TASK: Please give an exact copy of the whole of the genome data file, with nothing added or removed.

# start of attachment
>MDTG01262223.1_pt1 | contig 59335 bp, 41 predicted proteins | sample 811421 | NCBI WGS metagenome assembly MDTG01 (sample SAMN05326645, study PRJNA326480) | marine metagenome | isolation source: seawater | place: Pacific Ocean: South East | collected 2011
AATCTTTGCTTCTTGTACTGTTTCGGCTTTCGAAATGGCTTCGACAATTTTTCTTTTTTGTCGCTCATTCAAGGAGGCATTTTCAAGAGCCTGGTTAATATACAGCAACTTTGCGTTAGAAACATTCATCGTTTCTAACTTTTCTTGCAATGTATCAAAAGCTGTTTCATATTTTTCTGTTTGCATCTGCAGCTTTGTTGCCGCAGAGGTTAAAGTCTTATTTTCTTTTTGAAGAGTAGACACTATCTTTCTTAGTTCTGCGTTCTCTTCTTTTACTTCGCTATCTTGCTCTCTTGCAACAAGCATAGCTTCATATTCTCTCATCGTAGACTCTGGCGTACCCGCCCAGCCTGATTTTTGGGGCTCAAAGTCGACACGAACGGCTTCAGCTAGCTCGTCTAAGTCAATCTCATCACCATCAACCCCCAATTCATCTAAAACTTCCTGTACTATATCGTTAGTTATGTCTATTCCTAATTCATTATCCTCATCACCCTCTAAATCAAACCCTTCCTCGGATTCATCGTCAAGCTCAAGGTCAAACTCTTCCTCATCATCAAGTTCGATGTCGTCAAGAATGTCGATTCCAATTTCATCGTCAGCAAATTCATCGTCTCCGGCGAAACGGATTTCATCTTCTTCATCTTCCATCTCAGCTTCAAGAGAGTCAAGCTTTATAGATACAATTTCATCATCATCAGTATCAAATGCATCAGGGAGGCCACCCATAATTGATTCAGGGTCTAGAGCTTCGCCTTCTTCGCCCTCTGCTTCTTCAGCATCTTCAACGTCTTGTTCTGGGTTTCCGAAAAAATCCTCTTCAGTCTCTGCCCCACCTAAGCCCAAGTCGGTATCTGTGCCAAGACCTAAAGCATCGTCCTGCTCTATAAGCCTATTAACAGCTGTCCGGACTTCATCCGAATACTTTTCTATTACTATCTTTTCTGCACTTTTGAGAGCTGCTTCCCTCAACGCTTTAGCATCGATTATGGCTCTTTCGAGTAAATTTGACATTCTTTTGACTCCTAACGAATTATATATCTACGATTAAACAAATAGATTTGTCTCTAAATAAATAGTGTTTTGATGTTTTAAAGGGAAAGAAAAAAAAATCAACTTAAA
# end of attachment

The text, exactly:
>MDTG01262223.1_pt1 | contig 59335 bp, 41 predicted proteins | sample 811421 | NCBI WGS metagenome assembly MDTG01 (sample SAMN05326645, study PRJNA326480) | marine metagenome | isolation source: seawater | place: Pacific Ocean: South East | collected 2011
AATCTTTGCTTCTTGTACTGTTTCGGCTTTCGAAATGGCTTCGACAATTTTTCTTTTTTGTCGCTCATTCAAGGAGGCATTTTCAAGAGCCTGGTTAATATACAGCAACTTTGCGTTAGAAACATTCATCGTTTCTAACTTTTCTTGCAATGTATCAAAAGCTGTTTCATATTTTTCTGTTTGCATCTGCAGCTTTGTTGCCGCAGAGGTTAAAGTCTTATTTTCTTTTTGAAGAGTAGACACTATCTTTCTTAGTTCTGCGTTCTCTTCTTTTACTTCGCTATCTTGCTCTCTTGCAACAAGCATAGCTTCATATTCTCTCATCGTAGACTCTGGCGTACCCGCCCAGCCTGATTTTTGGGGCTCAAAGTCGACACGAACGGCTTCAGCTAGCTCGTCTAAGTCAATCTCATCACCATCAACCCCCAATTCATCTAAAACTTCCTGTACTATATCGTTAGTTATGTCTATTCCTAATTCATTATCCTCATCACCCTCTAAATCAAACCCTTCCTCGGATTCATCGTCAAGCTCAAGGTCAAACTCTTCCTCATCATCAAGTTCGATGTCGTCAAGAATGTCGATTCCAATTTCATCGTCAGCAAATTCATCGTCTCCGGCGAAACGGATTTCATCTTCTTCATCTTCCATCTCAGCTTCAAGAGAGTCAAGCTTTATAGATACAATTTCATCATCATCAGTATCAAATGCATCAGGGAGGCCACCCATAATTGATTCAGGGTCTAGAGCTTCGCCTTCTTCGCCCTCTGCTTCTTCAGCATCTTCAACGTCTTGTTCTGGGTTTCCGAAAAAATCCTCTTCAGTCTCTGCCCCACCTAAGCCCAAGTCGGTATCTGTGCCAAGACCTAAAGCATCGTCCTGCTCTATAAGCCTATTAACAGCTGTCCGGACTTCATCCGAATACTTTTCTATTACTATCTTTTCTGCACTTTTGAGAGCTGCTTCCCTCAACGCTTTAGCATCGATTATGGCTCTTTCGAGTAAATTTGACATTCTTTTGACTCCTAACGAATTATATATCTACGATTAAACAAATAGATTTGTCTCTAAATAAATAGTGTTTTGATGTTTTAAAGGGAAAGAAAAAAAAATCAACTTAAA